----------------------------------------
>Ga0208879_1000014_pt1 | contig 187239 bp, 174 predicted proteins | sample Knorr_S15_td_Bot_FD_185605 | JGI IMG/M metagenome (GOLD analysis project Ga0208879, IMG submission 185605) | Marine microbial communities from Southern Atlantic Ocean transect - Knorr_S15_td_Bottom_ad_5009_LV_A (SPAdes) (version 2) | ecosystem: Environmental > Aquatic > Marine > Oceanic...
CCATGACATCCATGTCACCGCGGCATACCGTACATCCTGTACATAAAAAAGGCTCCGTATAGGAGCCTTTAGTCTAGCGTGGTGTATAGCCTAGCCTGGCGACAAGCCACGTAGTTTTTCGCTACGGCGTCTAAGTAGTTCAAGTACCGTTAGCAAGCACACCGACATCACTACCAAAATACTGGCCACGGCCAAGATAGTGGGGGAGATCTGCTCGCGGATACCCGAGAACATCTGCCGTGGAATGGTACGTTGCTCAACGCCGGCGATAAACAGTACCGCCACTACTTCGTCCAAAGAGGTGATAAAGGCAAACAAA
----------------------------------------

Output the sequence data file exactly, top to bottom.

>Ga0208879_1000014_pt1 | contig 187239 bp, 174 predicted proteins | sample Knorr_S15_td_Bot_FD_185605 | JGI IMG/M metagenome (GOLD analysis project Ga0208879, IMG submission 185605) | Marine microbial communities from Southern Atlantic Ocean transect - Knorr_S15_td_Bottom_ad_5009_LV_A (SPAdes) (version 2) | ecosystem: Environmental > Aquatic > Marine > Oceanic...
CCATGACATCCATGTCACCGCGGCATACCGTACATCCTGTACATAAAAAAGGCTCCGTATAGGAGCCTTTAGTCTAGCGTGGTGTATAGCCTAGCCTGGCGACAAGCCACGTAGTTTTTCGCTACGGCGTCTAAGTAGTTCAAGTACCGTTAGCAAGCACACCGACATCACTACCAAAATACTGGCCACGGCCAAGATAGTGGGGGAGATCTGCTCGCGGATACCCGAGAACATCTGCCGTGGAATGGTACGTTGCTCAACGCCGGCGATAAACAGTACCGCCACTACTTCGTCCAAAGAGGTGATAAAGGCAAACAAA